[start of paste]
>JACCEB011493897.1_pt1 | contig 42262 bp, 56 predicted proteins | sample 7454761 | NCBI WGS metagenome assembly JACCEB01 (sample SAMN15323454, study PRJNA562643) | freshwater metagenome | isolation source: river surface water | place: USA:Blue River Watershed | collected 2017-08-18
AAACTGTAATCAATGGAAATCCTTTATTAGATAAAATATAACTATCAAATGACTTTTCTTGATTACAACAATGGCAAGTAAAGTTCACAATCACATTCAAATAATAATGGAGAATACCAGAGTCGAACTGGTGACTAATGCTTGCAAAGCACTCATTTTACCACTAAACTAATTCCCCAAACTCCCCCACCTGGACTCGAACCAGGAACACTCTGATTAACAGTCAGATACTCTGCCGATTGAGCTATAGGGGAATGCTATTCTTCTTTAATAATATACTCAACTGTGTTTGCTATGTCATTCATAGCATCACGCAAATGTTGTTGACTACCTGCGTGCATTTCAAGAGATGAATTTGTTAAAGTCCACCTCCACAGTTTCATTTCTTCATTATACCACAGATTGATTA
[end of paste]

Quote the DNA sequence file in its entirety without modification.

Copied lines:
>JACCEB011493897.1_pt1 | contig 42262 bp, 56 predicted proteins | sample 7454761 | NCBI WGS metagenome assembly JACCEB01 (sample SAMN15323454, study PRJNA562643) | freshwater metagenome | isolation source: river surface water | place: USA:Blue River Watershed | collected 2017-08-18
AAACTGTAATCAATGGAAATCCTTTATTAGATAAAATATAACTATCAAATGACTTTTCTTGATTACAACAATGGCAAGTAAAGTTCACAATCACATTCAAATAATAATGGAGAATACCAGAGTCGAACTGGTGACTAATGCTTGCAAAGCACTCATTTTACCACTAAACTAATTCCCCAAACTCCCCCACCTGGACTCGAACCAGGAACACTCTGATTAACAGTCAGATACTCTGCCGATTGAGCTATAGGGGAATGCTATTCTTCTTTAATAATATACTCAACTGTGTTTGCTATGTCATTCATAGCATCACGCAAATGTTGTTGACTACCTGCGTGCATTTCAAGAGATGAATTTGTTAAAGTCCACCTCCACAGTTTCATTTCTTCATTATACCACAGATTGATTA